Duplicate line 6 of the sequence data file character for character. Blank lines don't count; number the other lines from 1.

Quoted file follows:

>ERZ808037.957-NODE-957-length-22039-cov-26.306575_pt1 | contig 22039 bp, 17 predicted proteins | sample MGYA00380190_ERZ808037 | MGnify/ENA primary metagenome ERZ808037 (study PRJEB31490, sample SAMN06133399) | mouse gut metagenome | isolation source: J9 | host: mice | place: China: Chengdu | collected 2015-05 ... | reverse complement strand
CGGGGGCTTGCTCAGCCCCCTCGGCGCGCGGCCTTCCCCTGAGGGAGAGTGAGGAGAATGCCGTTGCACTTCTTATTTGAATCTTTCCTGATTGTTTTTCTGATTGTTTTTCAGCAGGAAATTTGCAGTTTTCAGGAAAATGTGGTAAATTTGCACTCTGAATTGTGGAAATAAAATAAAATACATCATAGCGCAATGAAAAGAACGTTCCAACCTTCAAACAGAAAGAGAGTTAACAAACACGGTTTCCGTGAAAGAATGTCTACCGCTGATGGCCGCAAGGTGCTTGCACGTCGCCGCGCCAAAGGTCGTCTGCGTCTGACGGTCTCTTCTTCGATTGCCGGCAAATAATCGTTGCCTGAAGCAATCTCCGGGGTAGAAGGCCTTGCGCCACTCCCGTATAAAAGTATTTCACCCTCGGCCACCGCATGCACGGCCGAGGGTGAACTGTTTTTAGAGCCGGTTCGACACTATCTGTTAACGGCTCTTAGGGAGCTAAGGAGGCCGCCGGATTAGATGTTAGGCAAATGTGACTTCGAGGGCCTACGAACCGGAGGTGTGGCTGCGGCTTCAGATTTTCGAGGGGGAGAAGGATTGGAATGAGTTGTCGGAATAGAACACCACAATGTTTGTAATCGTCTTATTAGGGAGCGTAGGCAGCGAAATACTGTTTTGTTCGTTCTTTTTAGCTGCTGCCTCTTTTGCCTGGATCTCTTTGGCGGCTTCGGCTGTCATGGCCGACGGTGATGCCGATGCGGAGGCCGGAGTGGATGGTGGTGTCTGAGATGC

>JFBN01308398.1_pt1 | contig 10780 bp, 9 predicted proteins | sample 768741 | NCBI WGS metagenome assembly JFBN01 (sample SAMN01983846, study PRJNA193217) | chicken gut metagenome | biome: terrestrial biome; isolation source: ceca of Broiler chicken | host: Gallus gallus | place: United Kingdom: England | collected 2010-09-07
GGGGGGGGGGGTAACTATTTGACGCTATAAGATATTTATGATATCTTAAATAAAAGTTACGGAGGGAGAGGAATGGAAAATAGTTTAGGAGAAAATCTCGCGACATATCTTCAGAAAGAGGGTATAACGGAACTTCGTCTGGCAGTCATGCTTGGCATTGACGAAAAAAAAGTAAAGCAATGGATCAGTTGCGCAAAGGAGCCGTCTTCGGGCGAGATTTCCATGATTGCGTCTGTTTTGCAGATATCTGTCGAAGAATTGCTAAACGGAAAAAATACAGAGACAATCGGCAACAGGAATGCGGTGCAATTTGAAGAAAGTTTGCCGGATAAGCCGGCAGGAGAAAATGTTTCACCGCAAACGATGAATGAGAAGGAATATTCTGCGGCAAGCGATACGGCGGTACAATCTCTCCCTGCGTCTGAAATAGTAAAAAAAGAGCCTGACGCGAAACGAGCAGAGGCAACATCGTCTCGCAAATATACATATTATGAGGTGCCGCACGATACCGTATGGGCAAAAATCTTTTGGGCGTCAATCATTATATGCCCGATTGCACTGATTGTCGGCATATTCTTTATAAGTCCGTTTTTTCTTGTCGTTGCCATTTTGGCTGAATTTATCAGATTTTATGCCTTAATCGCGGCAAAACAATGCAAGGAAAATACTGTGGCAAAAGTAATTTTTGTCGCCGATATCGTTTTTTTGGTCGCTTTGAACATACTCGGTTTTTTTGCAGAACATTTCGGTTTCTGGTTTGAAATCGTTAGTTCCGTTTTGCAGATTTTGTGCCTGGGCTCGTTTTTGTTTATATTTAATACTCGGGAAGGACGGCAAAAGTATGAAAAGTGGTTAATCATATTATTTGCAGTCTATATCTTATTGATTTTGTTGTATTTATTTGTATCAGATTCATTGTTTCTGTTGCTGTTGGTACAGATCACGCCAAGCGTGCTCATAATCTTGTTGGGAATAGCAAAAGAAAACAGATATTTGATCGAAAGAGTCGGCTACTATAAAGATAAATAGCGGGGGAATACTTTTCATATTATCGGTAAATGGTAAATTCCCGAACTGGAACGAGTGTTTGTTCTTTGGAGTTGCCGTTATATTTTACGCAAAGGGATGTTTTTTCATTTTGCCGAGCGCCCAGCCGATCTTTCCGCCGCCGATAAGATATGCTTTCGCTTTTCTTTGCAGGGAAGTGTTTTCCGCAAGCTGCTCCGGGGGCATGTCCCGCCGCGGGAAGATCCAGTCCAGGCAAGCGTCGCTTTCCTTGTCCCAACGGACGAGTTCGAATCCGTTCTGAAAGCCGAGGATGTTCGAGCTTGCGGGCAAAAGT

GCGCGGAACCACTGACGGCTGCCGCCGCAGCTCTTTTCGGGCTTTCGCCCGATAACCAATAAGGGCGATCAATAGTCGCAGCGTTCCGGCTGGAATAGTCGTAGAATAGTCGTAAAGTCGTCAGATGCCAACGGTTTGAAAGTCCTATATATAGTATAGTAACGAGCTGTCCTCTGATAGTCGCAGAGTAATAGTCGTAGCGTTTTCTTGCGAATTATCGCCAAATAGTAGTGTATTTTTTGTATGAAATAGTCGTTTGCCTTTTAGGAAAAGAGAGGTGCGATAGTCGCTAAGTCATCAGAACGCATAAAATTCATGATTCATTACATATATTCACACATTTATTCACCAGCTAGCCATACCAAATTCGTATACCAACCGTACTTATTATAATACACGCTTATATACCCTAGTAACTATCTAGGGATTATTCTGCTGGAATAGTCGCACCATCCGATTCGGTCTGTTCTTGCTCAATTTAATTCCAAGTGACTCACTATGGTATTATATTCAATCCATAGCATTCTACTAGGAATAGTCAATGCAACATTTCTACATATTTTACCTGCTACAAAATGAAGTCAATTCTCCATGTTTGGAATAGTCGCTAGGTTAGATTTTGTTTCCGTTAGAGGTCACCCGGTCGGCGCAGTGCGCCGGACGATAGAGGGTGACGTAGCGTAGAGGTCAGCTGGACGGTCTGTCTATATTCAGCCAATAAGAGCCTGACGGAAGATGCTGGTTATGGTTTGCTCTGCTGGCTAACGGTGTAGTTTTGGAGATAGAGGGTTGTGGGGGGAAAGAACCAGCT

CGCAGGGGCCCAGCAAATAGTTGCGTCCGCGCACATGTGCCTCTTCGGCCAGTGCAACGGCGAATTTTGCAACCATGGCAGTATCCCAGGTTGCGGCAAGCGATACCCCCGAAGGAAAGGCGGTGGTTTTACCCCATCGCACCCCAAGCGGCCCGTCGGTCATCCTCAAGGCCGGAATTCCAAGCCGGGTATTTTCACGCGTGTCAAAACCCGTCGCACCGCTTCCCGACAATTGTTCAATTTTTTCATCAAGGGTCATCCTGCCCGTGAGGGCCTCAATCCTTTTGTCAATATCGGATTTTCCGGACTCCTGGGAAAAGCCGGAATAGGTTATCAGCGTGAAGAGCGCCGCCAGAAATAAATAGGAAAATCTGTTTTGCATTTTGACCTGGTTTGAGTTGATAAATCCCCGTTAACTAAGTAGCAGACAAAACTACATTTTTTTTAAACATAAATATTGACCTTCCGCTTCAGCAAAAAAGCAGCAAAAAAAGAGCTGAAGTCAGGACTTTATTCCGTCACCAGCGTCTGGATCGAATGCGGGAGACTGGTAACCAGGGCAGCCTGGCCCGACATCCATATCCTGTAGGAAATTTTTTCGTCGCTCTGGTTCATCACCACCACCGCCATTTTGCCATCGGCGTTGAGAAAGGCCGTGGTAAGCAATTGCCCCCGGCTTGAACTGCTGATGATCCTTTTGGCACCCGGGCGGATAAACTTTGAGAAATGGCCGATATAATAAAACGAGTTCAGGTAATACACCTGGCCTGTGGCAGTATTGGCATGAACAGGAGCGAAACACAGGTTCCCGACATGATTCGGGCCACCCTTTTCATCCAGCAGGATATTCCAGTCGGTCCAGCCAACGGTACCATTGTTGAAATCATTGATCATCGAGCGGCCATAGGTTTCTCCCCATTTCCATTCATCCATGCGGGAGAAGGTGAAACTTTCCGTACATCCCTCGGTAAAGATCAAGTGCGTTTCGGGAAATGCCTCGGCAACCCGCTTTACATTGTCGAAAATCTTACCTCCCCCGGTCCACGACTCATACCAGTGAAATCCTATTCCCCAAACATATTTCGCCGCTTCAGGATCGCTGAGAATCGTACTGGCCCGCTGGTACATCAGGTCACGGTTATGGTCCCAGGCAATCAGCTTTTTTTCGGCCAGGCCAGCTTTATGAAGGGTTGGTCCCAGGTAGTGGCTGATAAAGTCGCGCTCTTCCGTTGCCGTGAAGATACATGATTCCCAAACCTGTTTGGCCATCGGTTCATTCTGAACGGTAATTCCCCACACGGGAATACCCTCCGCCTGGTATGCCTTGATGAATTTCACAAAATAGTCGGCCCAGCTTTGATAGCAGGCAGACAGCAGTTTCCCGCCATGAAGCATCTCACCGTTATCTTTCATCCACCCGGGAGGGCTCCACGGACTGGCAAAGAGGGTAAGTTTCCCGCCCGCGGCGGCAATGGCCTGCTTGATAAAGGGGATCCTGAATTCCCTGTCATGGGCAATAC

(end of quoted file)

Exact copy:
CGCAGGGGCCCAGCAAATAGTTGCGTCCGCGCACATGTGCCTCTTCGGCCAGTGCAACGGCGAATTTTGCAACCATGGCAGTATCCCAGGTTGCGGCAAGCGATACCCCCGAAGGAAAGGCGGTGGTTTTACCCCATCGCACCCCAAGCGGCCCGTCGGTCATCCTCAAGGCCGGAATTCCAAGCCGGGTATTTTCACGCGTGTCAAAACCCGTCGCACCGCTTCCCGACAATTGTTCAATTTTTTCATCAAGGGTCATCCTGCCCGTGAGGGCCTCAATCCTTTTGTCAATATCGGATTTTCCGGACTCCTGGGAAAAGCCGGAATAGGTTATCAGCGTGAAGAGCGCCGCCAGAAATAAATAGGAAAATCTGTTTTGCATTTTGACCTGGTTTGAGTTGATAAATCCCCGTTAACTAAGTAGCAGACAAAACTACATTTTTTTTAAACATAAATATTGACCTTCCGCTTCAGCAAAAAAGCAGCAAAAAAAGAGCTGAAGTCAGGACTTTATTCCGTCACCAGCGTCTGGATCGAATGCGGGAGACTGGTAACCAGGGCAGCCTGGCCCGACATCCATATCCTGTAGGAAATTTTTTCGTCGCTCTGGTTCATCACCACCACCGCCATTTTGCCATCGGCGTTGAGAAAGGCCGTGGTAAGCAATTGCCCCCGGCTTGAACTGCTGATGATCCTTTTGGCACCCGGGCGGATAAACTTTGAGAAATGGCCGATATAATAAAACGAGTTCAGGTAATACACCTGGCCTGTGGCAGTATTGGCATGAACAGGAGCGAAACACAGGTTCCCGACATGATTCGGGCCACCCTTTTCATCCAGCAGGATATTCCAGTCGGTCCAGCCAACGGTACCATTGTTGAAATCATTGATCATCGAGCGGCCATAGGTTTCTCCCCATTTCCATTCATCCATGCGGGAGAAGGTGAAACTTTCCGTACATCCCTCGGTAAAGATCAAGTGCGTTTCGGGAAATGCCTCGGCAACCCGCTTTACATTGTCGAAAATCTTACCTCCCCCGGTCCACGACTCATACCAGTGAAATCCTATTCCCCAAACATATTTCGCCGCTTCAGGATCGCTGAGAATCGTACTGGCCCGCTGGTACATCAGGTCACGGTTATGGTCCCAGGCAATCAGCTTTTTTTCGGCCAGGCCAGCTTTATGAAGGGTTGGTCCCAGGTAGTGGCTGATAAAGTCGCGCTCTTCCGTTGCCGTGAAGATACATGATTCCCAAACCTGTTTGGCCATCGGTTCATTCTGAACGGTAATTCCCCACACGGGAATACCCTCCGCCTGGTATGCCTTGATGAATTTCACAAAATAGTCGGCCCAGCTTTGATAGCAGGCAGACAGCAGTTTCCCGCCATGAAGCATCTCACCGTTATCTTTCATCCACCCGGGAGGGCTCCACGGACTGGCAAAGAGGGTAAGTTTCCCGCCCGCGGCGGCAATGGCCTGCTTGATAAAGGGGATCCTGAATTCCCTGTCATGGGCAATAC